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  • It was only by revolutionary methods, which are in their essence and for a time as arbitrary as despotic methods, that the knot could be cut.

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  • Loofs describe them as belonging to the Homoiousian party - believers in the Son's " likeness of essence " to the Father's, not " identity of essence."

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  • The number of sacraments is fixed at seven,4 first by Peter Lombard, and the essence of the three sacraments which do not allow of repetition - baptism, confirmation, orders - is defined as a " character " 5 imprinted on the soul and never capable of being lost.

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  • It is of the essence of a sacrament to be an inscrutable process.

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  • There is no natural theology; the teachings so described are really part, or rather are the essence, of the revelation of Jesus.

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  • In the Reasonableness of Christianity as delivered in the Scriptures (anonymous, 1695), Locke sought to separate the divine essence of Christ's religion from later accretions of dogma, and from reasonings due to oversight of the necessary limits of human thought.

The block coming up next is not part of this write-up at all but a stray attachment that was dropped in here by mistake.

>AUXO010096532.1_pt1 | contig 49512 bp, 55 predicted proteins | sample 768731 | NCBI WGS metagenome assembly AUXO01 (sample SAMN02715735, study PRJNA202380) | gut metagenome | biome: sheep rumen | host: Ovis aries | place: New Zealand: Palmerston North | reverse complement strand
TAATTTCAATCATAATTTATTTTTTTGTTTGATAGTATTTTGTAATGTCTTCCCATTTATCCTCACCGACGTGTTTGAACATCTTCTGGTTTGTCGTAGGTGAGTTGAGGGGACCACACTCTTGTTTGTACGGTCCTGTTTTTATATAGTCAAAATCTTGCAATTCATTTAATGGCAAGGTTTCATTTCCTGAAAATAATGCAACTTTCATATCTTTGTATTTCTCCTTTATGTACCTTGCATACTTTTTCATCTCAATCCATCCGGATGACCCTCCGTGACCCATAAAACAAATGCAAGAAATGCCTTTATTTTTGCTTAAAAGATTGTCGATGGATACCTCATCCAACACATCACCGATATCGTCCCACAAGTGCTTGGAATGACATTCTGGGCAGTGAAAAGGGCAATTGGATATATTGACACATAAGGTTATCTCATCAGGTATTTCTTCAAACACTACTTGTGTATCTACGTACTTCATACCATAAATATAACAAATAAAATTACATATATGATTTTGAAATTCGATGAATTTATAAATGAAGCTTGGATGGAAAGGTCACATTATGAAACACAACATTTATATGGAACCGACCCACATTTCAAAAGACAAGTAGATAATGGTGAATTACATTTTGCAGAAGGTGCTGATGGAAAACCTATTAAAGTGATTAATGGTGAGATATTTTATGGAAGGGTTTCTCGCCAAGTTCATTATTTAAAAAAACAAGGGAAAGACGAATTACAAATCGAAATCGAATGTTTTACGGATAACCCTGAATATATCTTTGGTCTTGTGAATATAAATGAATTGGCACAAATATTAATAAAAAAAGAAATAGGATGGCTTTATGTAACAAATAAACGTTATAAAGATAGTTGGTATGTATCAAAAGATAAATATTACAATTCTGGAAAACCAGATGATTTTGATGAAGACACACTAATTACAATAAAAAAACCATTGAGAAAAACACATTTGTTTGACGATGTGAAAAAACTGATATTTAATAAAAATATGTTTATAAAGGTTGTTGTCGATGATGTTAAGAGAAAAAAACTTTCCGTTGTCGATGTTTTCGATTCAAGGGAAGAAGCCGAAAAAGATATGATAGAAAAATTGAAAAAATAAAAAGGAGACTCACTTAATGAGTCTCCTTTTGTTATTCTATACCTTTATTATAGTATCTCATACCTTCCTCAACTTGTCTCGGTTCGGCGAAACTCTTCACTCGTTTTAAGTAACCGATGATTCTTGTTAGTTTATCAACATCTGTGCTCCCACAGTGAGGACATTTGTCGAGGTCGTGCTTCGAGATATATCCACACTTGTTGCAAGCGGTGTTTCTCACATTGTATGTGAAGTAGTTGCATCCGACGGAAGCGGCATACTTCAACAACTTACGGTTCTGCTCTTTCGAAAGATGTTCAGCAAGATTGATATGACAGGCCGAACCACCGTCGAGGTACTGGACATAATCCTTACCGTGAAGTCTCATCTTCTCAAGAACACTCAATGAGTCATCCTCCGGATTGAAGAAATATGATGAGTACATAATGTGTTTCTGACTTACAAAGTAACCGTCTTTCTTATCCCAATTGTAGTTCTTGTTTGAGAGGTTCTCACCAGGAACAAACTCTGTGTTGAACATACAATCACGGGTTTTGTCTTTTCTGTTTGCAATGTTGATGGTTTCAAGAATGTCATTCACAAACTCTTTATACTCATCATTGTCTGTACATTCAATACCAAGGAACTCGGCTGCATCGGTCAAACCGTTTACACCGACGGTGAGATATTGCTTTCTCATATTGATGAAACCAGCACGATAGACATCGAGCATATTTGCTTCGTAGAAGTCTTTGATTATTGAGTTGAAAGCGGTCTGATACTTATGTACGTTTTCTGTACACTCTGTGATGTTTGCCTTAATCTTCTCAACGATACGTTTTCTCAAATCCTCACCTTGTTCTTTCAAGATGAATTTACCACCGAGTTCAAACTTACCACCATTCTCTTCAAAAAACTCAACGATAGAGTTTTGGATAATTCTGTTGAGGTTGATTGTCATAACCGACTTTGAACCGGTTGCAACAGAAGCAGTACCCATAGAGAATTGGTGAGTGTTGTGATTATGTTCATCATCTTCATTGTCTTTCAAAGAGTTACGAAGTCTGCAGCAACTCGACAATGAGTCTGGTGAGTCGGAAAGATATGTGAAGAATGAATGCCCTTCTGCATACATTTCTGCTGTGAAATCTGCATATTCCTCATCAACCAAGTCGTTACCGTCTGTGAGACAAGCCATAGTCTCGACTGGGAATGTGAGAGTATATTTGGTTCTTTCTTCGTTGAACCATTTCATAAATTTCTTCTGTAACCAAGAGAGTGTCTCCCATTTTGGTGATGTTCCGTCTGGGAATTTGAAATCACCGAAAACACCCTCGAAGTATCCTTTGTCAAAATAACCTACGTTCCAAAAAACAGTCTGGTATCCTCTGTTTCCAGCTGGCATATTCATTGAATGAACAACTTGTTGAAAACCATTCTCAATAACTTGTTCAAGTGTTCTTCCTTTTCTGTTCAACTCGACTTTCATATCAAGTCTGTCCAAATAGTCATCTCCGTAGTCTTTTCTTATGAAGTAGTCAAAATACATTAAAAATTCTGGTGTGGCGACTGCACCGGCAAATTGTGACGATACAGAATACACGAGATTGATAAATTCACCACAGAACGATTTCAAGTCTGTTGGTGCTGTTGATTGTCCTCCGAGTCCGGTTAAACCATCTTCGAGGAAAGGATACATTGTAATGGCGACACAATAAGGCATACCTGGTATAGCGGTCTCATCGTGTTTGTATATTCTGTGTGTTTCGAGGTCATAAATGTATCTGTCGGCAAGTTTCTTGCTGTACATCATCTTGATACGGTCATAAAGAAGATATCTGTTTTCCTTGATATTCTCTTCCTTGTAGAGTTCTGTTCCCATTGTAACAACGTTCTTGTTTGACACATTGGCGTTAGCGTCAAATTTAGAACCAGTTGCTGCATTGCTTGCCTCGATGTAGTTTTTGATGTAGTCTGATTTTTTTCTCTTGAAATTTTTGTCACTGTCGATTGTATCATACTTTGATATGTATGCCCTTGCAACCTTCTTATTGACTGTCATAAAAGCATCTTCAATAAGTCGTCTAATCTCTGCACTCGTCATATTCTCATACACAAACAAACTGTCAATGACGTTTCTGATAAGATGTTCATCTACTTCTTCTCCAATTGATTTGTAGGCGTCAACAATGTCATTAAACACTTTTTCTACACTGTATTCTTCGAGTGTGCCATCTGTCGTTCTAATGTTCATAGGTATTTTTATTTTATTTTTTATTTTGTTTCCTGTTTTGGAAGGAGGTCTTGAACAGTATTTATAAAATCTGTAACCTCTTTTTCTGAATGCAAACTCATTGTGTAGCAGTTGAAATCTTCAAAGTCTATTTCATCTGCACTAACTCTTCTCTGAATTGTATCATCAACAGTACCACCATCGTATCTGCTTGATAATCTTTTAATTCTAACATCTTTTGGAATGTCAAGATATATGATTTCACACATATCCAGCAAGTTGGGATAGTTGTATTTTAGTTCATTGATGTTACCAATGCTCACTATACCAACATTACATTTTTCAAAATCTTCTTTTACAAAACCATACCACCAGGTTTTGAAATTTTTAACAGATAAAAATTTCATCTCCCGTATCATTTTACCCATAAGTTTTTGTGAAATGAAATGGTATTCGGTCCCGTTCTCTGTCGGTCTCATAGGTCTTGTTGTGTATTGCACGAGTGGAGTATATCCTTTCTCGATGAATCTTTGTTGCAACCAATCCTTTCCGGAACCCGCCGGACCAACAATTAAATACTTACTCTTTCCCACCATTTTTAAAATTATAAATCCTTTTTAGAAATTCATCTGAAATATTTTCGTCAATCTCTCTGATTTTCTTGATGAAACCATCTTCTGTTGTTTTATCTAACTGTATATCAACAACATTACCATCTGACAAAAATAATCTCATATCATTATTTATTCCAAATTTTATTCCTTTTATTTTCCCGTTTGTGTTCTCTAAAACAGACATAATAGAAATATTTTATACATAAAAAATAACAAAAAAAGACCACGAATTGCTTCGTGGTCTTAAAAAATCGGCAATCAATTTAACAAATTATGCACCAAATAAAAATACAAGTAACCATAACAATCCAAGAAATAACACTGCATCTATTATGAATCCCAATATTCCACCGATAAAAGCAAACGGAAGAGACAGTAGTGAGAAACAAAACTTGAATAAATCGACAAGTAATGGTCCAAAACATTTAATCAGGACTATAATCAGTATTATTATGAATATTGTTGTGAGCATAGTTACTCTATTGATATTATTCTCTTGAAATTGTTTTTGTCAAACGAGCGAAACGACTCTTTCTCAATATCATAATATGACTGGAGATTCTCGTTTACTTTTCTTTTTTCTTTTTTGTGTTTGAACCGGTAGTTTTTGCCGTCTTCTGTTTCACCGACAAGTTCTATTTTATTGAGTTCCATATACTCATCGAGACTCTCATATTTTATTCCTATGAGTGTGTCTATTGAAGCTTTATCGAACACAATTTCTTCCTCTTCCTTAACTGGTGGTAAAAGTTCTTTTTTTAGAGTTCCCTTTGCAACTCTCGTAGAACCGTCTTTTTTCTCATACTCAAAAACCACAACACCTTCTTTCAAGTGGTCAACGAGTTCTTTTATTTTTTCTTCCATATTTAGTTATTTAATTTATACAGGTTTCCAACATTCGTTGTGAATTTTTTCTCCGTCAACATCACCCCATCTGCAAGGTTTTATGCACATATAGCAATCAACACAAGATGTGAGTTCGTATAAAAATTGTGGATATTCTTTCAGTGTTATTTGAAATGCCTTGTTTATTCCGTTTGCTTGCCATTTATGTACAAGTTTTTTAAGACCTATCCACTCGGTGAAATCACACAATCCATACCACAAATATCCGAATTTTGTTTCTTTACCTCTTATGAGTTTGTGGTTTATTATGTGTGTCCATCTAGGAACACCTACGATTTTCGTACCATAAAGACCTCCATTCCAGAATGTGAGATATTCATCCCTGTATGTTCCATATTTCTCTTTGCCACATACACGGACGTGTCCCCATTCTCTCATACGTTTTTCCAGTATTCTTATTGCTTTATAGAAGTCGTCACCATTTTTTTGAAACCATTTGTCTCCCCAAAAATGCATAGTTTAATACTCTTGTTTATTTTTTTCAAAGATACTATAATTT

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  • The reasonableness of taking probability as our guide in life was in the essence of his philosophy.

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  • The doctrine of the Pythagoreans that the essence of justice (conceived as equal retribution) was a square number, indicates a serious attempt to extend to the region of conduct their mathematical view of the universe; and the same may be said of their classification of good with unity, straightness and the like, and of evil with the opposite qualities.

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  • The first stage at which we can distinguish Plato's ethical view from that of Socrates is presented in the Protagoras, where he makes a serious, though clearly tentative effort to define the object of that knowledge which he with his master regards as the essence of all virtue.